Marina & The Diamonds
Marina Diamandis is no ordinary pop star. Learning to play the piano and sing at the relatively late age of 19, she is nevertheless about as audacious as they come. “I was quite self-conscious about that fact that I hadn’t been doing [music] since I was four… But if you have a genuine artistic talent inside of you, it’s not important that you haven’t been taught how to do it. That’s what’s great about pop music and pop artists – you can come from a very self-made background, and your personality and determination gets you a lot further than your talent.”
It was Marina’s love of poetry that set her on a musical path, leading her to London when she was only 18. “When I got to London I started at various music schools and they forced me to learn keyboards. That was the key, as it allowed me to gig and go on to buy a laptop and produce my music.” After submitting some tracks to various record labels, Marina was ‘discovered’, going on to release her critically applauded debut album, The Family Jewels.
The image of Marina projected around the Family Jewels release was a modern, dark-haired, pop starlet. However her latest release, Electra Heart, has seen her reimagined as a blonde, with an enviable collection of vintage dresses under her oversized belt. Is this kind of makeover a risk, so early in her career? “Not really,” the singer argues. “Look at David Bowie – he looked so normal and boring on his first album, then from his second album forward, he started looking like the person we know. And it’s the same with Amy Winehouse. Sometimes I think artists grow into their images.”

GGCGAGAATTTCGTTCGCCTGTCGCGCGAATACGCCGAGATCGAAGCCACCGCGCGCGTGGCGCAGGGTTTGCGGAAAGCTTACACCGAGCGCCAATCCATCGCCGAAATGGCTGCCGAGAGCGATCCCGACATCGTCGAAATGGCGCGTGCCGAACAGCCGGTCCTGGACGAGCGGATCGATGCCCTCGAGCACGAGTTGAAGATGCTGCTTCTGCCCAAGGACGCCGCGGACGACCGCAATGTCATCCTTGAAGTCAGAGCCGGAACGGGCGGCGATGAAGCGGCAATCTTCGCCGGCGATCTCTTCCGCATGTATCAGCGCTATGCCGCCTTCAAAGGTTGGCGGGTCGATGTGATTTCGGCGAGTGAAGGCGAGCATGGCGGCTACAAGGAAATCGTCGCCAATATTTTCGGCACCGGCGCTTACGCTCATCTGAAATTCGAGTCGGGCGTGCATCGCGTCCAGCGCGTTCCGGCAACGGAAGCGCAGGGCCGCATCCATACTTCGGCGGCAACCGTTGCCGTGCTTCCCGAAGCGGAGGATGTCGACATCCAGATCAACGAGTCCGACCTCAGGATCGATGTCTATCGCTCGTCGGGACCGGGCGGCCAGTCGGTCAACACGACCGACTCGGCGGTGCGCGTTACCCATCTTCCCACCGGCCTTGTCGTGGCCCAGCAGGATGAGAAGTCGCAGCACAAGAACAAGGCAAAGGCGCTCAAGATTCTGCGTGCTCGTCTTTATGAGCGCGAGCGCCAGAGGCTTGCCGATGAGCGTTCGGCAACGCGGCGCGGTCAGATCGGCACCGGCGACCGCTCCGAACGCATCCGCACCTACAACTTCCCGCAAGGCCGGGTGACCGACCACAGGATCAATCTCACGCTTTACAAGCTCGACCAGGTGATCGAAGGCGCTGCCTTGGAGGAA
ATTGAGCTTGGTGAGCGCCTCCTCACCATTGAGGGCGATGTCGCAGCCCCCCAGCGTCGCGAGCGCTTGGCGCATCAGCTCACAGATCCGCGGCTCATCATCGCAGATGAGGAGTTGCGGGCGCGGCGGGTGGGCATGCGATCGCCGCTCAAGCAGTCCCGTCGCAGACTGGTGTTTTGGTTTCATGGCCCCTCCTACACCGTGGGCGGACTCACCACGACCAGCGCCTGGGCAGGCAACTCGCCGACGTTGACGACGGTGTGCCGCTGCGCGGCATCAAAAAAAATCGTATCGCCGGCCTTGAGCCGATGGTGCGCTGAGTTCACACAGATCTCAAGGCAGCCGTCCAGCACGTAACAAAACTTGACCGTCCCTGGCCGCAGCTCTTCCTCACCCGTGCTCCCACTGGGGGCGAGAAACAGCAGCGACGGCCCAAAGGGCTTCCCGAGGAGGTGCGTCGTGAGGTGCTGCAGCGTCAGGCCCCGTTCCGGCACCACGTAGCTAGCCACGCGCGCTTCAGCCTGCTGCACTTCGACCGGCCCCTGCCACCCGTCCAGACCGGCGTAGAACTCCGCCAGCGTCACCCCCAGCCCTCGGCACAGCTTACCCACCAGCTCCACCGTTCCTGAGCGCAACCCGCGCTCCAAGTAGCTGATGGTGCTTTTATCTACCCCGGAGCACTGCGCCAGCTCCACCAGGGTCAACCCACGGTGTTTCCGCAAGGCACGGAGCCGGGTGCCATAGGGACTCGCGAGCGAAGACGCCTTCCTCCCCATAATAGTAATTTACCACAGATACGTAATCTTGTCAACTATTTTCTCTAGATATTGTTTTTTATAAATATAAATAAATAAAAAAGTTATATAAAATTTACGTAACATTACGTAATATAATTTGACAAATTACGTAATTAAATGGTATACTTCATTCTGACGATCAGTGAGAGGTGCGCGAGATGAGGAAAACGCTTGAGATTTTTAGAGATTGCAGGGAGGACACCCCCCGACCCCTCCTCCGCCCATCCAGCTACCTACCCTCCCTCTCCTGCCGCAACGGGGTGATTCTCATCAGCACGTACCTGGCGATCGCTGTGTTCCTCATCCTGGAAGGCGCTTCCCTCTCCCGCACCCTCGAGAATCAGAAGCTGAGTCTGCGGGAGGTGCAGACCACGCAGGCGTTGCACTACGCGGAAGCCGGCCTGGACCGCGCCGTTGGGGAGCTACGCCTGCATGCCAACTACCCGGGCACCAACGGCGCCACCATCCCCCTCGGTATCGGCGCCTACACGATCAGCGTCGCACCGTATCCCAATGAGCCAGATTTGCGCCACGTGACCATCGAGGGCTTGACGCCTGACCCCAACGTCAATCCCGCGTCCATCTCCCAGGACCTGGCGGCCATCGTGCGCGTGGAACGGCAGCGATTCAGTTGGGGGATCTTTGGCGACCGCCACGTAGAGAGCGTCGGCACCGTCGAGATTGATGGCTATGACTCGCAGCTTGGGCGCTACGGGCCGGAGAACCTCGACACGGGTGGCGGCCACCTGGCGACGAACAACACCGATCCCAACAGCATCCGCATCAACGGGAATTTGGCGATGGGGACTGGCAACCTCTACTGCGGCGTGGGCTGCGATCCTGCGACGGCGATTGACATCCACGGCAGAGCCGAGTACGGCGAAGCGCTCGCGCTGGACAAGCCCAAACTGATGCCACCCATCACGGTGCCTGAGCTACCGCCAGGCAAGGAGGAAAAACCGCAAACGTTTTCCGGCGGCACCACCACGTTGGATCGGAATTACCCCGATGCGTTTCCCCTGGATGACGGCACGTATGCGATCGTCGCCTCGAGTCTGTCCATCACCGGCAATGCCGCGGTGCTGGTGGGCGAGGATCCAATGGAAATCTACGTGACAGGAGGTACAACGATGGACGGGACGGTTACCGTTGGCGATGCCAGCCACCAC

Although media speculation has been rife with crazy theories, Marina says her transformation was partly a sociological experiment: “I was obsessed with the power that blondes have. I wanted to feel what that was like,” she explains. The rest was about reinventing herself after a bad break-up. “I just didn’t want to be myself, didn’t want to look like myself,” she recalls. “My reasons are actually logical… I wanted to change and become anything that would make him love me,” she laughs. “It’s an attempt to reclaim yourself, especially if [the relationship] ended badly and not on your terms, you try and take control in some way.”
Unlike her first album, which Marina says was “more about questioning our ideals,” Electra Heart sees her construct a separate character in order to combat her feelings of loss. “I wanted to create a character that was an obvious creation of someone who got very hurt. Electra Heart symbolises all the things that women feel when they’re dumped or aren’t really loved back. And that character is a callous person who doesn’t really need anybody. I wanted to recreate that figure and turn it into an album.”
The other strong theme throughout Electra Heart is Marina’s love of America. As an ambitious songstress, does this tie into hopes of breaking the notoriously challenging US market? “Obviously America is a big territory for a lot of acts,” she acknowledges, “but the reason I want to break America is because I love it; for me, it’s a place that offers opportunities for escapism. A lot of this record is about disconnecting with who you are because you don’t want to deal with whatever issues you have in your life. I like escapism. It comes naturally to artists.”
BY LEE HUTCHISON
Electra Heart is out now through Warner Music.